You say “I do” and all those months of sweating it out on the treadmill prior to the wedding go out the window. You’re married, you’re happy, you’re supersizing your fries and suddenly your jeans are being upsized, too.
So how do you avoid the matrimonial middle spread?
A recent survey conducted by a U.K. diet company has concluded that 82 per cent of couples put on weight within four years of exchanging vows. The survey polled 1,000 people and four out of every 10 couples had put on 2 kilograms a year — proof that getting married can lead to weight gain. Here are some tips to steer clear of that trend.
Downsize your portions
My husband loves to cook. Thousands of women will shoot me for complaining about having a wannabe MasterChef commandeering the kitchen, but he simply doesn’t have a clue about portion sizes. Meals are served on plates twice the size of a human head and they’re loaded up with enough food to feed an army of sumo wrestlers. To avoid this, serve yourself. At least that way you can have some control over portions and use a smaller plate so it looks like you have more food.
Stick with your routines
Prior to your wedding, in an attempt to look like a supermodel, it’s likely you were vigilant about what went in your mouth and you probably exercised daily. Once the ring goes on the finger and you’re on the honeymoon, however, all your hard efforts go out the window. The weight you gain back is most likely the weight you lost in the first place, so it’s important to return to your normal routine as soon as possible.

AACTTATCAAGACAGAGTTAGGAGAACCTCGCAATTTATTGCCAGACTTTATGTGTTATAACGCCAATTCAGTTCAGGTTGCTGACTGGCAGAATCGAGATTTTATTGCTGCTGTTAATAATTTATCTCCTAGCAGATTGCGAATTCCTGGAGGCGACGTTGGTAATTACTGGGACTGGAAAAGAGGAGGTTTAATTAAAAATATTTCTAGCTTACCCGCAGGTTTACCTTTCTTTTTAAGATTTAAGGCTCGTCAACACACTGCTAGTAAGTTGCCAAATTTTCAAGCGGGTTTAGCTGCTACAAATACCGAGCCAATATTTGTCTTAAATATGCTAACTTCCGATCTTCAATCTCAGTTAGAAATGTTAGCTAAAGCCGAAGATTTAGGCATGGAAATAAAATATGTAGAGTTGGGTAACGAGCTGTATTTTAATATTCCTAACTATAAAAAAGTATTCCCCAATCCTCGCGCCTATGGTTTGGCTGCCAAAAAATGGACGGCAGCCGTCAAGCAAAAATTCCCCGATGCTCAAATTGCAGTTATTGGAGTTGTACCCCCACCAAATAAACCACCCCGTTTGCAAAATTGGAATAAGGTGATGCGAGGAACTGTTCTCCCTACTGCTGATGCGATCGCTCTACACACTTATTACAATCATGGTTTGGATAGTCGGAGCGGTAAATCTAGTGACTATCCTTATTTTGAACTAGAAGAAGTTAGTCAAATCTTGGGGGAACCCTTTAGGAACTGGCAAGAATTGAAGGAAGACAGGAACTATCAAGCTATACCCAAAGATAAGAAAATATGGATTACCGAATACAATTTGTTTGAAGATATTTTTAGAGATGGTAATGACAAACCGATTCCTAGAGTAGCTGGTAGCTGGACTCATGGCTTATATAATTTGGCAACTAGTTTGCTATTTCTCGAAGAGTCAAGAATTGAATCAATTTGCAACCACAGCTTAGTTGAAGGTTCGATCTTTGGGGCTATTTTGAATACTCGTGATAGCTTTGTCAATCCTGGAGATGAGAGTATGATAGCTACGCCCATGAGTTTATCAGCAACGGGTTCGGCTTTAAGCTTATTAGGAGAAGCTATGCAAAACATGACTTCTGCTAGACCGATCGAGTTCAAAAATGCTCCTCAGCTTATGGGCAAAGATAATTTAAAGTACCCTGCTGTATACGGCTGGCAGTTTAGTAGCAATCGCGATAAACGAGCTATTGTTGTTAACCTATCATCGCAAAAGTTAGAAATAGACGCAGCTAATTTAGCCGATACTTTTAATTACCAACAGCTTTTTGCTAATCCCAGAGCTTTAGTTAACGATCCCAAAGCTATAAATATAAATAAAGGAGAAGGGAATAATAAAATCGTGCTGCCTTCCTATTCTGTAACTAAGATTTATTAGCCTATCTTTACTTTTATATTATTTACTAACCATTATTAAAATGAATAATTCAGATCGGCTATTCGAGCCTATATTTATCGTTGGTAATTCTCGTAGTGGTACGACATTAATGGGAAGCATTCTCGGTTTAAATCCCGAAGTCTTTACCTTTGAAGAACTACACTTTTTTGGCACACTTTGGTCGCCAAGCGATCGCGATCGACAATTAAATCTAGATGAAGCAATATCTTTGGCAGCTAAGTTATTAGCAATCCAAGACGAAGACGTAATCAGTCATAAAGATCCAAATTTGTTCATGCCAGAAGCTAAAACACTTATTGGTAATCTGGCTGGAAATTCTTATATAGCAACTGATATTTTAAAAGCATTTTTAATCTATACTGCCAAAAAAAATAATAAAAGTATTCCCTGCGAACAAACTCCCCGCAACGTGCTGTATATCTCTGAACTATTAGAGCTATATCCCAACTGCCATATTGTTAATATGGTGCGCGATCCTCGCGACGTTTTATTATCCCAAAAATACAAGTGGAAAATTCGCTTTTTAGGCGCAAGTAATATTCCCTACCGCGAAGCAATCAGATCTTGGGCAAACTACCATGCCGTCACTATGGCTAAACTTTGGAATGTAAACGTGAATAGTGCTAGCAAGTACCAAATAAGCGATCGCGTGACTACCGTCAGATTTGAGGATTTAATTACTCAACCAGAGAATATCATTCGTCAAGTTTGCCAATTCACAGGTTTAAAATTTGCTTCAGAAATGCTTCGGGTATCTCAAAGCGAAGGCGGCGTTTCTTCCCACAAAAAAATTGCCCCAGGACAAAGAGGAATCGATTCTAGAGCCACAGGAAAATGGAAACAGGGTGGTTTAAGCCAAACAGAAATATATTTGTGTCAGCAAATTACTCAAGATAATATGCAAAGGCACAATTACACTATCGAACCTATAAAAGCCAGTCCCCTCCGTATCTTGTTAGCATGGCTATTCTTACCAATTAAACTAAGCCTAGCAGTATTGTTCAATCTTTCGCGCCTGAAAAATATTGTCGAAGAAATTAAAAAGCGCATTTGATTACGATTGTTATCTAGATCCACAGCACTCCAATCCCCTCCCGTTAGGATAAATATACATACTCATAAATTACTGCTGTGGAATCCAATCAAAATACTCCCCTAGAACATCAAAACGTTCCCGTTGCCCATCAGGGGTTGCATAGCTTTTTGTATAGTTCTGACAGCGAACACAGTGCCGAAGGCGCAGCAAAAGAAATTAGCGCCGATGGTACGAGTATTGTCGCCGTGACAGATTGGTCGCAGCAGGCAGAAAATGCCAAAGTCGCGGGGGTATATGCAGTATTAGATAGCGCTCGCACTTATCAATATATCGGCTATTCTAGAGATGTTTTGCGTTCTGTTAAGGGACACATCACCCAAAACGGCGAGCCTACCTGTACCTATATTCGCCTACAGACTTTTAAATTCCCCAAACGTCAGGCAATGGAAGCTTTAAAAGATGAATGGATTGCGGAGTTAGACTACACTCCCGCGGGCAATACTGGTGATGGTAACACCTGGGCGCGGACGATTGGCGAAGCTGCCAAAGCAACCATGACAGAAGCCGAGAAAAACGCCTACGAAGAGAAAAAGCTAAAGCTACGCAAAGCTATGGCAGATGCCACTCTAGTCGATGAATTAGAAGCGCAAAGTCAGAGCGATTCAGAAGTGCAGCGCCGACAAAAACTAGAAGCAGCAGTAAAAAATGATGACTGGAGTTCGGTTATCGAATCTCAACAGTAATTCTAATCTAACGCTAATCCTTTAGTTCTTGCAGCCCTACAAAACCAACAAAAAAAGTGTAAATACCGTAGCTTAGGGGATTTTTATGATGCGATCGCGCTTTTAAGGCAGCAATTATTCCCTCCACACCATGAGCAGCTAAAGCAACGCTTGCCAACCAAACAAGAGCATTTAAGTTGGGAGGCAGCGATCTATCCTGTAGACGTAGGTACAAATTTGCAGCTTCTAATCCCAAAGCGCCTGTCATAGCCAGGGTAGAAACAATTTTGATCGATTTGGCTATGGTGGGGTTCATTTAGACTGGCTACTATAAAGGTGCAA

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Get physical on date night
Are you the type of couple that schedules a date night once a week to ensure you still get that quality time together? Instead of heading to your favourite restaurant or the movies, plan something that doesn’t involve eating — go for a romantic walk along the beach, play tennis, go bowling, go biking, join a boot camp or even take a martial arts class together.
Don’t mimic his eating patterns
With dinner done and dusted, your hubby decides to break open a bag of salt and vinegar potato chips or Tim Tams, or he whips up a late-night snack. Just because he is snacking and offers you a share, doesn’t mean you have to accept. Rather than padlocking the pantry and fridge after 7 p.m., you could just learn to say no.
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Celebrate milestones without food
In the throes of love, it’s tempting to celebrate monthly anniversaries (the anniversary of the first kiss, the first date, the first time you proclaimed your love) by heading out to dinner. If you must celebrate, make a pact to buy non-food-related gifts — a DVD, CD or jewellery.
Beware of his kind gestures
While his intentions to give you a night off cooking may be honorable, his kind gesture to bring home fish and chips or order in pizza may unintentionally sabotage your attempts to maintain a healthy weight. If you decide on takeout, opt for a healthy alternative.
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